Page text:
Assistive Technology Strategy
Technology is increasingly enabling people with disability to perform tasks they could not otherwise do, to perform tasks more easily, and to perform them more safely and securely. It is allowing many people with disability to reach their potential at home, in their community and in the workplace. The National Disability Insurance Agency (NDIA) wants to optimise the opportunities that technological advancement and digital disruption are offering society, putting people with a disability at the forefront of these opportunities.
The National Disability Insurance Scheme (NDIS) was founded on a simple goal – to provide all Australians who are born with or acquire a permanent and significant disability before the age of 65 with the necessary supports to live a better life and one of inclusion. Advancements in technology will be crucial as the Agency works towards achieving this goal.
This document represents the NDIA's Assistive Technology (AT) strategy development to this point. As the proposed initiatives in this strategy are developed and the NDIS moves to full roll out in July 2016, the strategy will continue to be refined and updated.
The NDIA's vision in AT is to build an empowering, sustainable and consistent approach to ensuring National Disability Insurance Scheme participants have choice in, and access to, individualised assistive technology solutions that enable and enhance their economic and community participation.
In line with the vision, the document outlines the three strategic priorities for achieving this vision and proposes initiatives to meet each of these strategies:
Strategic Priority 1
Support and stimulate a vibrant and innovative supply-side market by providing a conduit for innovation and promoting the take-up of technology solutions.
The proposed initiative is to establish an innovation hub that: (1) captures information and builds an evidence base around disability needs to stimulate innovation; (2) stimulates the uptake of existing, new and mainstream technologies; and (3) tests and trials new technologies to stimulate industry solution development.
Strategy Priority 2
Support and stimulate informed, active, participant-led demand by empowering participants to choose technology that best supports their needs.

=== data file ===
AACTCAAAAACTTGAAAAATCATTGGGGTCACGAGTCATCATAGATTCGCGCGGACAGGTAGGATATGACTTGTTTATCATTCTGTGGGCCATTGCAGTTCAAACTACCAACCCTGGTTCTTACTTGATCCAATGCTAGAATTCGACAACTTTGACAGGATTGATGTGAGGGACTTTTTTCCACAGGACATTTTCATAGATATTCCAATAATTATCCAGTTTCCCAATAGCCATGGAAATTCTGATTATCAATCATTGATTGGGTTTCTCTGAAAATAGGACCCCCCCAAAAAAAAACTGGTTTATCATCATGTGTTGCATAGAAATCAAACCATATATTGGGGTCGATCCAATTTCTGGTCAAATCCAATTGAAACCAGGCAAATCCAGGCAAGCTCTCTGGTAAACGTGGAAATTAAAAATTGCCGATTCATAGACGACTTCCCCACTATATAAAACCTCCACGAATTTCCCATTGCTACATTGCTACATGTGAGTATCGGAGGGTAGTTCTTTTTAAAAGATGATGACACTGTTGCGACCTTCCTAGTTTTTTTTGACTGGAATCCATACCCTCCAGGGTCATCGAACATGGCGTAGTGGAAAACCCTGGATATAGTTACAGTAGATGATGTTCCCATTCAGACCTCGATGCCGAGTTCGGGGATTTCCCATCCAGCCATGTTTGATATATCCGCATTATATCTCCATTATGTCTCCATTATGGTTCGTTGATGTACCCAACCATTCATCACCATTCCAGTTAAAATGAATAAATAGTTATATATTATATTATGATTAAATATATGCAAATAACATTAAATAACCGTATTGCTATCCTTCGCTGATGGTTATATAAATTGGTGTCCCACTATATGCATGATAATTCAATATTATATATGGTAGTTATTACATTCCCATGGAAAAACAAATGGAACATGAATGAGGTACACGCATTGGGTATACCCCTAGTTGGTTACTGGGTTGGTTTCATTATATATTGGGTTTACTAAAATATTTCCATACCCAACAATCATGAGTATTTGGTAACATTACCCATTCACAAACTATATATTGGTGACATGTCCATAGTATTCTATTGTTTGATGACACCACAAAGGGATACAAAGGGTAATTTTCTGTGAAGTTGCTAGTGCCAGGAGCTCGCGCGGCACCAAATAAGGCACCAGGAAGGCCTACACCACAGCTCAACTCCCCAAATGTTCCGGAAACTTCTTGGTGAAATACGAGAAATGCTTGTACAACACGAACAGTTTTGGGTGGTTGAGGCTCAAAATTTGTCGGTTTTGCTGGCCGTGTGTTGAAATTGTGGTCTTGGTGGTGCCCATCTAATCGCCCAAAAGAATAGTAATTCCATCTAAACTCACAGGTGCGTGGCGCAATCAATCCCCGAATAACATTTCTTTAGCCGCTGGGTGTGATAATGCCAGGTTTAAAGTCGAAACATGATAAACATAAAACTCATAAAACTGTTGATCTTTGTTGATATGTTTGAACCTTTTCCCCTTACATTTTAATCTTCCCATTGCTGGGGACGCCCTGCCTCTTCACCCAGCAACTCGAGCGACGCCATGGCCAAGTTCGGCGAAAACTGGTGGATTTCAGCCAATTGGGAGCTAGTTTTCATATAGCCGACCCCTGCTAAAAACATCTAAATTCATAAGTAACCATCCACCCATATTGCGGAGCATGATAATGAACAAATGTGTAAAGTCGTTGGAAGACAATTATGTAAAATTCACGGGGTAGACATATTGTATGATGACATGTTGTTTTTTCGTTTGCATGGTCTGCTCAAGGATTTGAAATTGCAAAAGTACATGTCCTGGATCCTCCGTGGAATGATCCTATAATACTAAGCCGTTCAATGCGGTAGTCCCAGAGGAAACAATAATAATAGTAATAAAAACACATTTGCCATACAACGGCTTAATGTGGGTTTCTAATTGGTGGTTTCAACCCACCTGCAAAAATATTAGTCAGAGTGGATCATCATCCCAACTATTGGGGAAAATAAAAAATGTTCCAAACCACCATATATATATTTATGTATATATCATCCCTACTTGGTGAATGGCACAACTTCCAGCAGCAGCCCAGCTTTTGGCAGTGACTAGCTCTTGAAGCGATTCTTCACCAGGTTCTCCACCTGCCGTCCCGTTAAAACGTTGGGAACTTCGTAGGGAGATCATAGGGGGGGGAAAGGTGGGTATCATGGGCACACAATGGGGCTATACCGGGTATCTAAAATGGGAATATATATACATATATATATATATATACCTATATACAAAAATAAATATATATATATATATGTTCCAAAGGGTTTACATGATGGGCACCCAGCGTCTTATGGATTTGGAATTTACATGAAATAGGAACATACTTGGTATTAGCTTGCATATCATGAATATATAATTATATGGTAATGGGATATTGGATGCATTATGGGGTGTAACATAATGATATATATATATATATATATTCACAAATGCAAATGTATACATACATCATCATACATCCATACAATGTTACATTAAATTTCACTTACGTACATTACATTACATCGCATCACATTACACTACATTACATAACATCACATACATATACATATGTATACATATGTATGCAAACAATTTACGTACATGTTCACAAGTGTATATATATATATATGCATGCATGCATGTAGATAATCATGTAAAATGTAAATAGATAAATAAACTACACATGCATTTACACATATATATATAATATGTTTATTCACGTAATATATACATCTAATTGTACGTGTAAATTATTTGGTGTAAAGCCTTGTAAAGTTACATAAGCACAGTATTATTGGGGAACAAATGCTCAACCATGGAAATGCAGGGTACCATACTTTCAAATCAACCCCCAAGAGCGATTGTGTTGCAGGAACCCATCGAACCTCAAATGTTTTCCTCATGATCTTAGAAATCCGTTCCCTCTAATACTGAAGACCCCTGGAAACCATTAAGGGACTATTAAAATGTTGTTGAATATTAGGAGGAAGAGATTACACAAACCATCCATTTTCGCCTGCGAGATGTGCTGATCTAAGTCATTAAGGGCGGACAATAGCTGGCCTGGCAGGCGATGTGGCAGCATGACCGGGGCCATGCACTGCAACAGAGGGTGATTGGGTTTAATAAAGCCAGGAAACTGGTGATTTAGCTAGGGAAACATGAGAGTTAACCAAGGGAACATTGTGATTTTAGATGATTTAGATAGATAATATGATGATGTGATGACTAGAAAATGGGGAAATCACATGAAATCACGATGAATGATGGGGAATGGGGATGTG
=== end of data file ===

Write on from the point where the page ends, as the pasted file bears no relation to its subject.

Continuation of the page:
The proposed initiatives are to (1) investigate and determine the right multichannel national model – online, face-to-face, over the phone – for providing information about assistive technology options to NDIS participants; (2) refine and finalise the participant capacity-building framework – a framework used to determine the capacity of a participant to choose and implement assistive technology; suggest ways to build upon this capacity; and, recommend a level of professional support for selection of assistive technology; and (3) review Agency processes, policies and systems to optimise their support for participant choice and control.
Strategic Priority 3
Deliver a financially robust, sustainable scheme that generates economic and social value with the Agency only intervening to optimise outcomes for participants and economic value for the Scheme.
The proposed initiatives are to (1) employ an approach to assistive technology sourcing ranging from free market to central sourcing by the Agency; and (2) develop the organisational capability and governance needed to ensure sustainability and value creation.
The proposed initiatives should improve the market development of assistive technology, increase investment into innovative technology that will be of greatest benefit to NDIS participants, improve the knowledge and capacity of NDIS participants to choose the assistive technology that best meets their needs, and help the NDIA with its role in the different product markets of AT, a role ranging from no intervention to central sourcing.
A high-level implementation roadmap and a work plan for each of the proposed initiatives has been developed, along with a comprehensive stakeholder engagement strategy to ensure Scheme participants, suppliers, allied health professionals and others understand the proposed path forward and its rationale.